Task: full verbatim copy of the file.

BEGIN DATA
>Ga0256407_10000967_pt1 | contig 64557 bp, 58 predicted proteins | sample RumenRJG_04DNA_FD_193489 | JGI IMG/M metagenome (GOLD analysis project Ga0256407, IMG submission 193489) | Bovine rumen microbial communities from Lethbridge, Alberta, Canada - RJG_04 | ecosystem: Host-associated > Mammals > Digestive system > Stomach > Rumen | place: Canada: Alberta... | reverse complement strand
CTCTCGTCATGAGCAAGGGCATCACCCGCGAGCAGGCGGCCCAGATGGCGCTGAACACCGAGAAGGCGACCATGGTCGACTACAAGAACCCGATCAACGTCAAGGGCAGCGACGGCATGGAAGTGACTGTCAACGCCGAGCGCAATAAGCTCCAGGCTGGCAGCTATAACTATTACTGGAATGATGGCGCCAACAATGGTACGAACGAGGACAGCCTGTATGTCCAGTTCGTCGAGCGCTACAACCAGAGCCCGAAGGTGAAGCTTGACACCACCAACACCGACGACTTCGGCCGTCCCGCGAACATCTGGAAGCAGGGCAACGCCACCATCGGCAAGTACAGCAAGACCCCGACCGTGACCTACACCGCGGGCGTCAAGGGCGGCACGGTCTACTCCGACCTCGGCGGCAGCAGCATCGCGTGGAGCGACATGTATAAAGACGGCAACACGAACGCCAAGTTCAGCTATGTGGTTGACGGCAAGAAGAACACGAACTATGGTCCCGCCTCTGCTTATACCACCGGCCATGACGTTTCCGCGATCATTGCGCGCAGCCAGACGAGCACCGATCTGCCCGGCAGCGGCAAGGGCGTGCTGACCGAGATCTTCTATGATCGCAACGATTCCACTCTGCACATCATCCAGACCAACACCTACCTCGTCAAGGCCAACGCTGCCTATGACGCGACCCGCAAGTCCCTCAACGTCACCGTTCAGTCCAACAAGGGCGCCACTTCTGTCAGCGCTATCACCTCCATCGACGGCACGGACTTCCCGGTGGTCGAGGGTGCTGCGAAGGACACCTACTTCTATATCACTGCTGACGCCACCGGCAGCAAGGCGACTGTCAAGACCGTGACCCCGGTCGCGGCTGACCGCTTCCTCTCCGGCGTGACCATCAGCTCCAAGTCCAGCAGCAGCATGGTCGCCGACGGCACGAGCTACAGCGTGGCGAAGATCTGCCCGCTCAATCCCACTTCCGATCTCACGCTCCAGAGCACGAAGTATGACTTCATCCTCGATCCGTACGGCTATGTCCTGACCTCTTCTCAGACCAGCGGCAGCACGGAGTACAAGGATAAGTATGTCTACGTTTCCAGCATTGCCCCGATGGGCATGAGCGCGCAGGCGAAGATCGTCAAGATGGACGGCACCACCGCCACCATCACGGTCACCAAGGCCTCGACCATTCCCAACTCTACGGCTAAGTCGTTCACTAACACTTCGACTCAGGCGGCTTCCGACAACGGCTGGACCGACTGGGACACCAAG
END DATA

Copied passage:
>Ga0256407_10000967_pt1 | contig 64557 bp, 58 predicted proteins | sample RumenRJG_04DNA_FD_193489 | JGI IMG/M metagenome (GOLD analysis project Ga0256407, IMG submission 193489) | Bovine rumen microbial communities from Lethbridge, Alberta, Canada - RJG_04 | ecosystem: Host-associated > Mammals > Digestive system > Stomach > Rumen | place: Canada: Alberta... | reverse complement strand
CTCTCGTCATGAGCAAGGGCATCACCCGCGAGCAGGCGGCCCAGATGGCGCTGAACACCGAGAAGGCGACCATGGTCGACTACAAGAACCCGATCAACGTCAAGGGCAGCGACGGCATGGAAGTGACTGTCAACGCCGAGCGCAATAAGCTCCAGGCTGGCAGCTATAACTATTACTGGAATGATGGCGCCAACAATGGTACGAACGAGGACAGCCTGTATGTCCAGTTCGTCGAGCGCTACAACCAGAGCCCGAAGGTGAAGCTTGACACCACCAACACCGACGACTTCGGCCGTCCCGCGAACATCTGGAAGCAGGGCAACGCCACCATCGGCAAGTACAGCAAGACCCCGACCGTGACCTACACCGCGGGCGTCAAGGGCGGCACGGTCTACTCCGACCTCGGCGGCAGCAGCATCGCGTGGAGCGACATGTATAAAGACGGCAACACGAACGCCAAGTTCAGCTATGTGGTTGACGGCAAGAAGAACACGAACTATGGTCCCGCCTCTGCTTATACCACCGGCCATGACGTTTCCGCGATCATTGCGCGCAGCCAGACGAGCACCGATCTGCCCGGCAGCGGCAAGGGCGTGCTGACCGAGATCTTCTATGATCGCAACGATTCCACTCTGCACATCATCCAGACCAACACCTACCTCGTCAAGGCCAACGCTGCCTATGACGCGACCCGCAAGTCCCTCAACGTCACCGTTCAGTCCAACAAGGGCGCCACTTCTGTCAGCGCTATCACCTCCATCGACGGCACGGACTTCCCGGTGGTCGAGGGTGCTGCGAAGGACACCTACTTCTATATCACTGCTGACGCCACCGGCAGCAAGGCGACTGTCAAGACCGTGACCCCGGTCGCGGCTGACCGCTTCCTCTCCGGCGTGACCATCAGCTCCAAGTCCAGCAGCAGCATGGTCGCCGACGGCACGAGCTACAGCGTGGCGAAGATCTGCCCGCTCAATCCCACTTCCGATCTCACGCTCCAGAGCACGAAGTATGACTTCATCCTCGATCCGTACGGCTATGTCCTGACCTCTTCTCAGACCAGCGGCAGCACGGAGTACAAGGATAAGTATGTCTACGTTTCCAGCATTGCCCCGATGGGCATGAGCGCGCAGGCGAAGATCGTCAAGATGGACGGCACCACCGCCACCATCACGGTCACCAAGGCCTCGACCATTCCCAACTCTACGGCTAAGTCGTTCACTAACACTTCGACTCAGGCGGCTTCCGACAACGGCTGGACCGACTGGGACACCAAG